Using continuous response scales oral health practices were assessed using 7 questions; four questions assessed number of times a day oral hygiene is practiced (once a day, twice, or more times a day) and time of practicing oral hygiene (before or after breakfast, after lunch, or before going to bed at night), frequency of consumption of sugary foods or drinks (1-2 times per day, 3-4 times per day, and 5 or more times per day), and practice of dental visits for checkup was assessed using a dichotomous scale (yes or no). Using a categorical scale, the remaining 3 questions assessed items used to practice oral hygiene (plastic tooth brush or wooden tooth brush (mswaki), additional devices used to clean teeth (dental floss, toothpicks, and others) and additives used to clean teeth (toothpaste, charcoal, salt, or sand).

Responses to the number of times a day oral hygiene was practiced were coded as adequate practice = 0 (if practice was twice, thrice, or more than three times a day) and inadequate practice = 1 (if practice was once a day). Response to the time of practicing oral hygiene was coded as adequate practice = 0 (if brushing was before or after breakfast and before going to bed at night) and inadequate practice = 1 (if brushing was done only before breakfast, only after breakfast, only after lunch, or only before going to bed at night). Frequency of consumption of sugary foods or drinks was coded as adequate practice = 0 (if less than five times a day) and inadequate practice = 1 (if five or more times a day). Responses to the practice of having ever visited a dentist for checkup was coded as adequate practice = 0 (if a student responded “yes”) and inadequate practice = 1 (if a student responded “no”).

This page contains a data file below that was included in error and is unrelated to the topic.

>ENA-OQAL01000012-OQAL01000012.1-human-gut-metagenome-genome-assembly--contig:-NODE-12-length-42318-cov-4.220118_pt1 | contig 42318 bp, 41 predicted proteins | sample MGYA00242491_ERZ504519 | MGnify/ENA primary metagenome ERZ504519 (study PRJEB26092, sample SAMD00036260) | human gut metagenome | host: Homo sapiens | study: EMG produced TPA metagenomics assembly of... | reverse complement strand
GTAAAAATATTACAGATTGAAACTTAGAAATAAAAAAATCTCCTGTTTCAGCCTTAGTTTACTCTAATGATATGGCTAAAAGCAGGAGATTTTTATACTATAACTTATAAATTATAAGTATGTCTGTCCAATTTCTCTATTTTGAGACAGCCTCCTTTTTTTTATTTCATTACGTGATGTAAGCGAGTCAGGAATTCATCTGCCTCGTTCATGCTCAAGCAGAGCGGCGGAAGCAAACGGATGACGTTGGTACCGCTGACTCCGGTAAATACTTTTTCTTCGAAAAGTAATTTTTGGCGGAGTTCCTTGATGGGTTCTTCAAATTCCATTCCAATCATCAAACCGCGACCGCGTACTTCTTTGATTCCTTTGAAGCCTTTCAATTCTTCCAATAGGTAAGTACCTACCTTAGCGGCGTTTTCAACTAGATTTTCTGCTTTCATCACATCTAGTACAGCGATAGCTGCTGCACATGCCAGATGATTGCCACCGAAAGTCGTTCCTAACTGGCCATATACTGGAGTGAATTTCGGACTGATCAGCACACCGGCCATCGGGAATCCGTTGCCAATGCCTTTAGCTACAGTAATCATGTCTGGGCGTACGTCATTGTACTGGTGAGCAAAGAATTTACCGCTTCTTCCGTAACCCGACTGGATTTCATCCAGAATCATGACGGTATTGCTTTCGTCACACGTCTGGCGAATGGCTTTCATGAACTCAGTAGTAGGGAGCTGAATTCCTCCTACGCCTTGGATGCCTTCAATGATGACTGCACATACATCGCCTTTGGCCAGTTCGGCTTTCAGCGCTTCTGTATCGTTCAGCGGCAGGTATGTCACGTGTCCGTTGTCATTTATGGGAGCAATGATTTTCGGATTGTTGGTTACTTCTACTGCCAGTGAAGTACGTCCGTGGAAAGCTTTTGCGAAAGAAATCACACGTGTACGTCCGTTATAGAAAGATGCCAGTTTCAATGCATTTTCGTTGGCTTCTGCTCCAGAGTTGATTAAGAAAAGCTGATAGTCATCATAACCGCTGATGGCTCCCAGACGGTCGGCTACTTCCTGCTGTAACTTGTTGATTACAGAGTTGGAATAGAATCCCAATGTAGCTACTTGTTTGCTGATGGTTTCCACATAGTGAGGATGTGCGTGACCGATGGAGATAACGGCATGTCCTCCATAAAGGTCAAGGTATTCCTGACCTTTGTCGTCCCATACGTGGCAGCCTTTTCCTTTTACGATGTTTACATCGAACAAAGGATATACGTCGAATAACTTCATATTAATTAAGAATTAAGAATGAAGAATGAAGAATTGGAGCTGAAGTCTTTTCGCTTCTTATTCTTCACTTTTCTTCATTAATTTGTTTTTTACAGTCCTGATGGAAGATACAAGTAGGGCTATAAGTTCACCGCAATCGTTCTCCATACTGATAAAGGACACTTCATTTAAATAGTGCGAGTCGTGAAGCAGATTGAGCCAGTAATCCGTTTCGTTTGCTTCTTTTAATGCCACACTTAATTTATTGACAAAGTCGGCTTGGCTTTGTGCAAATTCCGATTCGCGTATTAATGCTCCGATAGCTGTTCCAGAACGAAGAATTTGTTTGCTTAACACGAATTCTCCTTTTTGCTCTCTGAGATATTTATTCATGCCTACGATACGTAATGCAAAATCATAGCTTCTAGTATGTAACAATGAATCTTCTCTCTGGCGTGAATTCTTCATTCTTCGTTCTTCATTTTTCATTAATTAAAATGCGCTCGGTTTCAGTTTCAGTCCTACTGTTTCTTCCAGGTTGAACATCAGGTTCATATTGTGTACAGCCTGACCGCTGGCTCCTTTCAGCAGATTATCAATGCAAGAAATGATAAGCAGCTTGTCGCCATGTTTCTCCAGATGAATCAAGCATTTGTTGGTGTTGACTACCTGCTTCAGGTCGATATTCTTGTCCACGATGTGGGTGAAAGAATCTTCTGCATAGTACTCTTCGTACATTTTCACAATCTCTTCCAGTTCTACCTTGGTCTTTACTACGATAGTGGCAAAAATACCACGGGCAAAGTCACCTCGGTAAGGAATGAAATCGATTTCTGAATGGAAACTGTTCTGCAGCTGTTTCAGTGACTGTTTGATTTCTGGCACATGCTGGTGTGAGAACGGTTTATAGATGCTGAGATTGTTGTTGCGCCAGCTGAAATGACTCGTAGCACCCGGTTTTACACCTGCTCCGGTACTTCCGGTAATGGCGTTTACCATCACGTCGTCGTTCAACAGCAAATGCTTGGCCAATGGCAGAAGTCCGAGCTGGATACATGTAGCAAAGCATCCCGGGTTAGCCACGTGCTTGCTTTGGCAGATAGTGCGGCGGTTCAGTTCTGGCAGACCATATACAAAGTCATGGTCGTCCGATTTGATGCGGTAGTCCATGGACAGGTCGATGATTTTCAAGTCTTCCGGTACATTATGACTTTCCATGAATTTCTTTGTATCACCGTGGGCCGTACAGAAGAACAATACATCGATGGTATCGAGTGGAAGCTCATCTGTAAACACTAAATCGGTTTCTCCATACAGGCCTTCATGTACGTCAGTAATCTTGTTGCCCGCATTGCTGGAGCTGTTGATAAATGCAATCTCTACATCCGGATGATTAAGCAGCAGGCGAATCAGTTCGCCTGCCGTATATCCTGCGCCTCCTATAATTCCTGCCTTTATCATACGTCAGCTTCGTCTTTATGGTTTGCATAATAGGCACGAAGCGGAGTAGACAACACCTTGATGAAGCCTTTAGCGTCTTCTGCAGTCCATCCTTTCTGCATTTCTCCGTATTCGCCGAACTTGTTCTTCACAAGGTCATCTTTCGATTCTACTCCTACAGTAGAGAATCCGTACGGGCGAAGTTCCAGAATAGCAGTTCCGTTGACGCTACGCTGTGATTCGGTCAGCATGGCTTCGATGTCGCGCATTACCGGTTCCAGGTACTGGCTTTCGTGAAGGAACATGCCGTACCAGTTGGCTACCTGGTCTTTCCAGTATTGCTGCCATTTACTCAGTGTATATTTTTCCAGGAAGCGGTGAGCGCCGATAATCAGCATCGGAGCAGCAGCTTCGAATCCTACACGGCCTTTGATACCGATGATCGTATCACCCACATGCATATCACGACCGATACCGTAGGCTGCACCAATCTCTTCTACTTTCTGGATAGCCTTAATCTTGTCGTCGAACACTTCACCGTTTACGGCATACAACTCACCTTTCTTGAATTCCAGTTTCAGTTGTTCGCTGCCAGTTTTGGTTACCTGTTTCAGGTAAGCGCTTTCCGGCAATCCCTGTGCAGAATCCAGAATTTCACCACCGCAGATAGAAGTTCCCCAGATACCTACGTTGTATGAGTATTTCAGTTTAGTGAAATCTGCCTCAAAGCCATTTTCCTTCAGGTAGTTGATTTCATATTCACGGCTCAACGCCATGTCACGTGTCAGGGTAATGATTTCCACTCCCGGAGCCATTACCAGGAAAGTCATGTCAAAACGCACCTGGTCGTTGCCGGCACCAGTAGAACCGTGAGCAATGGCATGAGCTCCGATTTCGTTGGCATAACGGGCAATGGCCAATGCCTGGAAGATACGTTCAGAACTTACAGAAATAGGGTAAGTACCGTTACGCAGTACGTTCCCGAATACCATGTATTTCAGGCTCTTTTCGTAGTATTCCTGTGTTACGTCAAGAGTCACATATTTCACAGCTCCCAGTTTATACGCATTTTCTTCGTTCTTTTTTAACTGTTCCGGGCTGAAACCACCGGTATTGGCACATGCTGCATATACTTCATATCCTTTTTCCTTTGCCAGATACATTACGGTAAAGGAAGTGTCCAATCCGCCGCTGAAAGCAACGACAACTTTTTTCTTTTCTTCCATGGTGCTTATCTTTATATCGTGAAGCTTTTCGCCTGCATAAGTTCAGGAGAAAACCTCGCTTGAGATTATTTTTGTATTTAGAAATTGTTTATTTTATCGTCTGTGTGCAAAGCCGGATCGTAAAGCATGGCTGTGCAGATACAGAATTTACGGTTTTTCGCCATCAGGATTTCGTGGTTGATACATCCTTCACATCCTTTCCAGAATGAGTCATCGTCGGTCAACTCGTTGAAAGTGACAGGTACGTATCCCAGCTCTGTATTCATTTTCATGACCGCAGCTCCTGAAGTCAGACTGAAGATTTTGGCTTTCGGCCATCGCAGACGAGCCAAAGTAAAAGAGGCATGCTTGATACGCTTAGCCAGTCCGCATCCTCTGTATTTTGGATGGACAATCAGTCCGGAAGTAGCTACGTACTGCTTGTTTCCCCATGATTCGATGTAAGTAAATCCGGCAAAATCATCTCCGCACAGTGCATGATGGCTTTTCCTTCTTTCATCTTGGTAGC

Data collected was coded, and frequency distributions and Chi-square tests were used to determine the level of statistical significant difference which was set at . Ethical clearance was obtained from the Director of Research and Publications, Muhimbili University of Health and Allied Sciences, P.O. Box 65001, Dar es salaam, Tanzania.